By Sergio | Shadow and Act January 28, 2014 at 1:39PM
As I’ve have said before here on this site, we get approached by a lot of people who want us to mention something about their crowd funding campaign for projects that they’re currently working on.
Some of them are interesting. and others…well… like I said, some of them interesting. But when I was approached recently by filmmaker Taneisha Berg regarding her new Kickstarter campaign for a new documentary titled, The Tenor from Abidjan, I was immediately interested for a couple of reasons, aside from the possibility of being a really fascinating film.
Her doc is about a young man, Landry Assokoly, from Abidjan, Ivory Coast, who Berg originally met in a small fishing village just outside Accra, Ghana, who loves and dreams about being an opera singer and chronicles “his journey to the Netherlands where he will begin applying to various conservatories around Europe in the hopes of being accepted."
Needless to say, Landry is not classically trained, nor has he even ever been to the opera, but he is determined to pursue his dreams, despite the very real challenges he will face.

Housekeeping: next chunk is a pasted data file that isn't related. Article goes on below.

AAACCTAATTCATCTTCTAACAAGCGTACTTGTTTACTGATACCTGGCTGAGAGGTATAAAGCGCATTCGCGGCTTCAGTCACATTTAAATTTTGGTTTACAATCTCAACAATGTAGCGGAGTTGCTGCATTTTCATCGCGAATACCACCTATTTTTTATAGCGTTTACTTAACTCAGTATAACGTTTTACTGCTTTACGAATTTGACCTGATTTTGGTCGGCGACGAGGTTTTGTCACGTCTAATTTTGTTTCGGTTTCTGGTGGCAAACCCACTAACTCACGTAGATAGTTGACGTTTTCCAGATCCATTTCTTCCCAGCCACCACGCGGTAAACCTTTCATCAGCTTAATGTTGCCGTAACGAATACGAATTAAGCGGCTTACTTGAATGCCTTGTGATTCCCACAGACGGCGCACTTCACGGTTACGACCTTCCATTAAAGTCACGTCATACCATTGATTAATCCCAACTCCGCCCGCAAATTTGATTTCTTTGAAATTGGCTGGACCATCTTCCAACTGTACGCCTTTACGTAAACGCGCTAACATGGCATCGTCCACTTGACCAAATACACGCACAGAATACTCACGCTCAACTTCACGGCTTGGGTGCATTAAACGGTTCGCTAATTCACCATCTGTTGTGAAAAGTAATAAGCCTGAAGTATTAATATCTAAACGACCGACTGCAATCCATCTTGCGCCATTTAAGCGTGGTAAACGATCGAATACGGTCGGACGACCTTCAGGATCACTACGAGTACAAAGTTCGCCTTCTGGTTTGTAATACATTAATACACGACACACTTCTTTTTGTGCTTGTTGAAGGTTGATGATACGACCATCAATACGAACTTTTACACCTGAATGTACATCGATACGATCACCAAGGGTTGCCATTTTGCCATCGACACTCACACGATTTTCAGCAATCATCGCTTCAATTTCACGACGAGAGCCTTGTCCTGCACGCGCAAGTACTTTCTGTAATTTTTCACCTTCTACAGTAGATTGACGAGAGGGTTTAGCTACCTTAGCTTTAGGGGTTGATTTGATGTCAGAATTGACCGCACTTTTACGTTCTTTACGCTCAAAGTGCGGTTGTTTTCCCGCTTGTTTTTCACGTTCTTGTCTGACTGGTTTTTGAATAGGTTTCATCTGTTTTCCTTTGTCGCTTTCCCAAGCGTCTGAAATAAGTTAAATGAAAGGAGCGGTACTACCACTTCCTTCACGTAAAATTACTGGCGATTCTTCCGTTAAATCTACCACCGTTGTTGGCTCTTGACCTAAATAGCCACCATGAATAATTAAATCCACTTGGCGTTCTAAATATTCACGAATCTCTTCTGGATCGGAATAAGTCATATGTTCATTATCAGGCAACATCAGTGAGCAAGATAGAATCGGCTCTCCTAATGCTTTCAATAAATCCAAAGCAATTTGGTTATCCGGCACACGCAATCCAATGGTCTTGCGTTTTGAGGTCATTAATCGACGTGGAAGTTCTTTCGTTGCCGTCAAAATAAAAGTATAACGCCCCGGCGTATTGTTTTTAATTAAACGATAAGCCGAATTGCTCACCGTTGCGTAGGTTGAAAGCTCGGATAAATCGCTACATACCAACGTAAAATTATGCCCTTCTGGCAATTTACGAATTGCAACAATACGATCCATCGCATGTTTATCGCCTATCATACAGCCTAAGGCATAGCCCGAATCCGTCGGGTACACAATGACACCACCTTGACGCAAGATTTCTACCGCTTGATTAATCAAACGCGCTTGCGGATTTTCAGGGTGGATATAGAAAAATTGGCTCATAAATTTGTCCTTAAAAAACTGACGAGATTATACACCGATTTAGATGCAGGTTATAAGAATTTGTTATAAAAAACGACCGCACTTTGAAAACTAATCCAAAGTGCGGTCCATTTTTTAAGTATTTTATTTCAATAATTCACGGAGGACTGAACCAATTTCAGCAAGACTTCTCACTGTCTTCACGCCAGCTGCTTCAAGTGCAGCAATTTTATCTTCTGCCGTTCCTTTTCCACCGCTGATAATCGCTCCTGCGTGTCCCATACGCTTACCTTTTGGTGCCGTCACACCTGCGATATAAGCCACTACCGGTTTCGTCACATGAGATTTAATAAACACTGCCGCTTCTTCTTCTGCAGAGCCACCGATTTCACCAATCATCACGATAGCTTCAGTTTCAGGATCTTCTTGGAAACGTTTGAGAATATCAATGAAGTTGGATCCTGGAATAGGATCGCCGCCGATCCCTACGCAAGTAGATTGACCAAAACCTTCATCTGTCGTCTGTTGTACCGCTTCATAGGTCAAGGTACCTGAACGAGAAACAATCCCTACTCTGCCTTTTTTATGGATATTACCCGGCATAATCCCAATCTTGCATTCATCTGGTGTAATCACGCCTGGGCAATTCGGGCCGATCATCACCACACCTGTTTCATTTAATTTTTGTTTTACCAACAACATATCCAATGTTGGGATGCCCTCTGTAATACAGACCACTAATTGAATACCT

Hearing him in the film clip below, Assokoly definitely has some potential, but seriously needs a lot of training and endless hard work to achieve his dream; but anything is possible
Berg said that the reason why she wanted to do the film, was because, primarily, she’s “a lover of stories, especially real-life stories that trump anything you could make up. What's better than meeting a young opera aficionado on the main road of a fishing village outside Accra? I was immediately drawn to Landry and his story, and the seeming contradictions that it encompassed."
She also added that:
“I feel very strongly that it's time we started speaking about people as people, and not the sum of their "problems". People are weird, dynamic, and curious; we have fears, we have good days and bad days, we fall and get back up. And I think that the majority of western discourse around Africa/Africans is problematic and superficial, often ignoring these human elements of the story. So by offering a deeply personal look at one African's story -- instead of focusing on the "plight of Africa" and all related subtopics -- the film has the opportunity to create bridges, empathy, understanding, and interest, ultimately leading to a deeper willingness to openly dialogue.”.
And UCLA Film School graduate, and a former assistant director, Berg describes herself as “the eldest daughter of a Black Christian mom and White Jewish dad, born and raised in Northern California but local in NYC and Rome,” and in addition to filmmaking, is also involved in poetry, photography, and writing.